Barrio's weak but powerful
Arizona Daily Star
May 6, 2006
Tucson, Arizona | Published:
Jack Hannon, 79, 'teaches' English to his
By Sarah N. Lynch
Valley Tribune via the associated press
MESA — Most of the time, only
static is transmitted through the speakers of radios tuned to 1710 AM in
west Mesa's Nuestro Neighborhood.
But every evening at 5 p.m., the hissing void
comes to life with cheerful Latino music and the lively voice of 79-year-old
Mesa resident Jack Hannon. Since October, Hannon has spent an hour each
night trying to reach out to his neighbors through his radio station, "Radio
The station is operated, literally, out of a
small shed in the back yard of Hannon's home. He uses a shoebox-sized
transmitter perched in a tree to broadcast the signal about a half-mile in
The goal of his program is to give Hispanic
immigrants a way to enjoy the music of their culture while at the same time
learning practical English words.
The radio, he says, is a non-intrusive way to
accomplish those goals. Radio Barrio is a low-powered, unlicensed station
that runs on 1 milliwatt of power. Hannon hopes to use a higher-powered FM
frequency someday, but for now he's content serving his barrio.
During the broadcasts, Hannon's neighbors can
switch on the radio and hear something like this:
"It's time to study," Hannon will say in
Spanish into a small microphone. Then he tells his listeners he will repeat
"Repetition is the mother of learning," he
says in Spanish.
He then reads several phrases out of a book
called "English on the Job."
When he's not teaching English or making
public service announcements, he's playing music.
He'll play everything from Spanish rock to
mariachi music, although he often tries to play Spanish music from
"It is indirectly saying 'it's OK to continue
your culture,' " Hannon said. "Learn English, but don't get rid of your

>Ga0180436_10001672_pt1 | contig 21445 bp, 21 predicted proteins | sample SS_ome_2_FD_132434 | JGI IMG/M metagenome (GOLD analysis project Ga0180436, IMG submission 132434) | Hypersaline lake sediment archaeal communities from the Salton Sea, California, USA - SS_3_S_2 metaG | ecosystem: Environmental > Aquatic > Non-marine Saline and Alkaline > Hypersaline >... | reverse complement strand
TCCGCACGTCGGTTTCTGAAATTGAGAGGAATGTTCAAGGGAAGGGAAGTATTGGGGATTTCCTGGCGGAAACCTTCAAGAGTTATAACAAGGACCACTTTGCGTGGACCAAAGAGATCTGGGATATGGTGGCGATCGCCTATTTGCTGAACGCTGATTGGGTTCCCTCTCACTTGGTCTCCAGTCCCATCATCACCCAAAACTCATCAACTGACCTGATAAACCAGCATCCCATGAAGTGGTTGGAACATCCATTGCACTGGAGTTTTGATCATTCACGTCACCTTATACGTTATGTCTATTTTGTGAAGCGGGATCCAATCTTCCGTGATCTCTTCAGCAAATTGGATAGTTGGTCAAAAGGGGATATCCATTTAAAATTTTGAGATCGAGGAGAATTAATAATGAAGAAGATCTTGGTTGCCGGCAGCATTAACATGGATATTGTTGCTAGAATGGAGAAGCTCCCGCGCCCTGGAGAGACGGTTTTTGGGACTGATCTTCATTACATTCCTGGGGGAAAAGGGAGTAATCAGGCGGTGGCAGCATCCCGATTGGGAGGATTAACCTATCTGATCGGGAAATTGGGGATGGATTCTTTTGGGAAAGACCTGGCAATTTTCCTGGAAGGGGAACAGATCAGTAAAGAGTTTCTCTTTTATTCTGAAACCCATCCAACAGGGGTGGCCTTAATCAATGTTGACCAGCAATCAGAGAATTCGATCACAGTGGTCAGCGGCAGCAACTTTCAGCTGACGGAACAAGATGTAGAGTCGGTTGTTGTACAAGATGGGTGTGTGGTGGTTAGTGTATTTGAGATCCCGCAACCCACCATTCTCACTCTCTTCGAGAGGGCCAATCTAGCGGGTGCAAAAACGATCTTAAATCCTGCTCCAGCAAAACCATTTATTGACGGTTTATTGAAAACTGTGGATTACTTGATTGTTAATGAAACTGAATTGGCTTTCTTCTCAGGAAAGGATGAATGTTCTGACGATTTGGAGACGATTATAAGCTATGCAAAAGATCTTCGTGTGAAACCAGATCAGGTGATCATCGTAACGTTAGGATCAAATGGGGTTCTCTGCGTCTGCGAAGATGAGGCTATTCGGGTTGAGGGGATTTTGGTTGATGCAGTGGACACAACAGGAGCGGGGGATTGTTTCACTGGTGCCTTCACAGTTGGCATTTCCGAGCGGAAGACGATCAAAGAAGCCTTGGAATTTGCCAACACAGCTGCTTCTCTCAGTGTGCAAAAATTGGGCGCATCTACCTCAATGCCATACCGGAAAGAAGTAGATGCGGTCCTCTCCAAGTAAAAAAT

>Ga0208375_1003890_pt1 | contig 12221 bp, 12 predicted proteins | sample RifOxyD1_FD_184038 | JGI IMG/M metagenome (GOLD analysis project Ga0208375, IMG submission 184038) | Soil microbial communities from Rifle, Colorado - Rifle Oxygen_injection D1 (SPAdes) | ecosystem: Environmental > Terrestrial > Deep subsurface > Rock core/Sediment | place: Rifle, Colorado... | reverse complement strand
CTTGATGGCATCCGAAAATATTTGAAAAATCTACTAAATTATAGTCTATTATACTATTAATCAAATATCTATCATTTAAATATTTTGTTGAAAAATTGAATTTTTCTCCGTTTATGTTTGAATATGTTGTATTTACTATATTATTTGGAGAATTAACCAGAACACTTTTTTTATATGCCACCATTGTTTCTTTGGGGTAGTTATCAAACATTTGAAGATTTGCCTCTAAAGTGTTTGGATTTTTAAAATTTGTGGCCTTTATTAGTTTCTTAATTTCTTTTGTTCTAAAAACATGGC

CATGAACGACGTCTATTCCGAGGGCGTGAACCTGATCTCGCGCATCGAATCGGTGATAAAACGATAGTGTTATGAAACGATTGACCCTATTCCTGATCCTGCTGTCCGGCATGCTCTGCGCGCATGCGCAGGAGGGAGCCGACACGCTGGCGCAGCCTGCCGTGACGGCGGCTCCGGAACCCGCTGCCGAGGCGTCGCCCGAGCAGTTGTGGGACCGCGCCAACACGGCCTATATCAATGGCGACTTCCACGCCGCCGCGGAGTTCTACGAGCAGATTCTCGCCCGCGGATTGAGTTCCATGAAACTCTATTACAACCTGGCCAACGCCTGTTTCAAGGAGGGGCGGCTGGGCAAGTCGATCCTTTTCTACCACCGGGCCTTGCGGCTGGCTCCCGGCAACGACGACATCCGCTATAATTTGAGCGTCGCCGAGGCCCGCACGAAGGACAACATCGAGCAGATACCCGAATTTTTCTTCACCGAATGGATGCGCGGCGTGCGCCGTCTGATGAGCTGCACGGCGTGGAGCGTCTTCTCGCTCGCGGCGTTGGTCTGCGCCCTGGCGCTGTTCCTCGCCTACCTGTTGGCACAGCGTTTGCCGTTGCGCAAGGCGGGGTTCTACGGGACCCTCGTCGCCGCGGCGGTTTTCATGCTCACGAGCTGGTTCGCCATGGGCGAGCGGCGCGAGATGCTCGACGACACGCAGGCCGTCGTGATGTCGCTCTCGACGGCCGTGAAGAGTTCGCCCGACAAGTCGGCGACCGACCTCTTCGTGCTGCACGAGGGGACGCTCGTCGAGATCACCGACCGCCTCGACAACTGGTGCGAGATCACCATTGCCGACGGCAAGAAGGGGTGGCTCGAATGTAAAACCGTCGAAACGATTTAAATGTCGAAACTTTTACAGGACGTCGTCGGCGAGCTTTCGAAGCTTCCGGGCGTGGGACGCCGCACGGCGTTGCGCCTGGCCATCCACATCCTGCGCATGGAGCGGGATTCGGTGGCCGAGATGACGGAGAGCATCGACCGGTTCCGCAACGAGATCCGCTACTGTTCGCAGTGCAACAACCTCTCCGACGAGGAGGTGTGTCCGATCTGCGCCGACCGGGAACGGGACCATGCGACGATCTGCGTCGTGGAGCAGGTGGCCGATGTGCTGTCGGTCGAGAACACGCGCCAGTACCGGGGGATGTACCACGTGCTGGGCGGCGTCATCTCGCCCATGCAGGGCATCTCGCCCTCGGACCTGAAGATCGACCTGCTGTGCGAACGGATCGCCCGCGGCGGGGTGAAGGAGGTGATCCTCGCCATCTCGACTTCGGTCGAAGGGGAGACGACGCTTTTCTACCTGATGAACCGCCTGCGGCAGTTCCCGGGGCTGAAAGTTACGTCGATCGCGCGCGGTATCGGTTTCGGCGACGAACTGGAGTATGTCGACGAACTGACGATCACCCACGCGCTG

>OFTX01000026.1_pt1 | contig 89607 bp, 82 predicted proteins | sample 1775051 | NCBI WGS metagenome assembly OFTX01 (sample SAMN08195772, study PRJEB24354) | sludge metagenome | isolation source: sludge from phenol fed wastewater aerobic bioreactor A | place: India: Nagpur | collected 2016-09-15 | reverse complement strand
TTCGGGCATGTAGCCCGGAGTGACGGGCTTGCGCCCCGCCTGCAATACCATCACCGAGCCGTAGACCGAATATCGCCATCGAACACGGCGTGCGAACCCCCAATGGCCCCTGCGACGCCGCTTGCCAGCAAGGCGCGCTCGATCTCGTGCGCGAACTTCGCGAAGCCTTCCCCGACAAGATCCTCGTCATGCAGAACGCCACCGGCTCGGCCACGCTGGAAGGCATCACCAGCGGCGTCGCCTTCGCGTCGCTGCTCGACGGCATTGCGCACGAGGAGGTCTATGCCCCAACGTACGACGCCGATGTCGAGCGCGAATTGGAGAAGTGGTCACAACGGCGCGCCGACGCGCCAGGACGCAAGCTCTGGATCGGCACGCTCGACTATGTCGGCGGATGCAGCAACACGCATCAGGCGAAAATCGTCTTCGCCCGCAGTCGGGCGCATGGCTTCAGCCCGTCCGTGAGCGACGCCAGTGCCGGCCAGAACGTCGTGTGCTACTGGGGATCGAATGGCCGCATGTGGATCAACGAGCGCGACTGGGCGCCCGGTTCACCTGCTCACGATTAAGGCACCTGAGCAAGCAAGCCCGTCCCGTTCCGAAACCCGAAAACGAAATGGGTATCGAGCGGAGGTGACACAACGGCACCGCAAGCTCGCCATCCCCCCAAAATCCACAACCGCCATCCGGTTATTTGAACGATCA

Some neighbors say they have benefited from
Maria Rodriguez, 52, who lives several doors
down, has learned words that help her communicate while working in nursing
homes and clinics, she said.
Rodriguez has learned to ask patients how they
are feeling, and she knows how to ask about room numbers. She thinks
Hannon's work is important to the community.
"He's a teacher," she said in Spanish. "He is
a very wise person. In the three years I've been here, he's always been
Hannon, an Anglo, is an adjunct sociology
instructor at Mesa Community College. He is fluent in Spanish and has a
passion for Mexican culture.
He launched the station through a nonprofit
organization he founded in 2002 called La Plaza de las Tres Culturas (The
Plaza of the Three Cultures).
The organization's mission is to promote adult
cultural education. It often works with the college to promote language
"He's quite a motivator," said Raquel Leyva, a
member of La Plaza and a retired chairwoman of the college's reading
department. "He loves the Hispanic people and culture."
The group works not only to help teach
immigrants English and "translate United States culture," but also to teach
the Spanish language and culture to Anglos, she said.
The radio provides a safe way for people to
learn English in the privacy of their homes. Of course, it's still too early
to know the station's full impact.